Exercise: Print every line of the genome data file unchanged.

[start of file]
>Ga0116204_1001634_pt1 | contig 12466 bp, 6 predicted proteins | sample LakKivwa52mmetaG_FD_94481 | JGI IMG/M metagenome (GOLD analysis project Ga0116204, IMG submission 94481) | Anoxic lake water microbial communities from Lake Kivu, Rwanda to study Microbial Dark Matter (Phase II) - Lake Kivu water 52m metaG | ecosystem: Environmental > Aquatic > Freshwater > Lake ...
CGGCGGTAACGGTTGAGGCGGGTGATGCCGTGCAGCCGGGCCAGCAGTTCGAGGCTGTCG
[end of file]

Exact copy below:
>Ga0116204_1001634_pt1 | contig 12466 bp, 6 predicted proteins | sample LakKivwa52mmetaG_FD_94481 | JGI IMG/M metagenome (GOLD analysis project Ga0116204, IMG submission 94481) | Anoxic lake water microbial communities from Lake Kivu, Rwanda to study Microbial Dark Matter (Phase II) - Lake Kivu water 52m metaG | ecosystem: Environmental > Aquatic > Freshwater > Lake ...
CGGCGGTAACGGTTGAGGCGGGTGATGCCGTGCAGCCGGGCCAGCAGTTCGAGGCTGTCG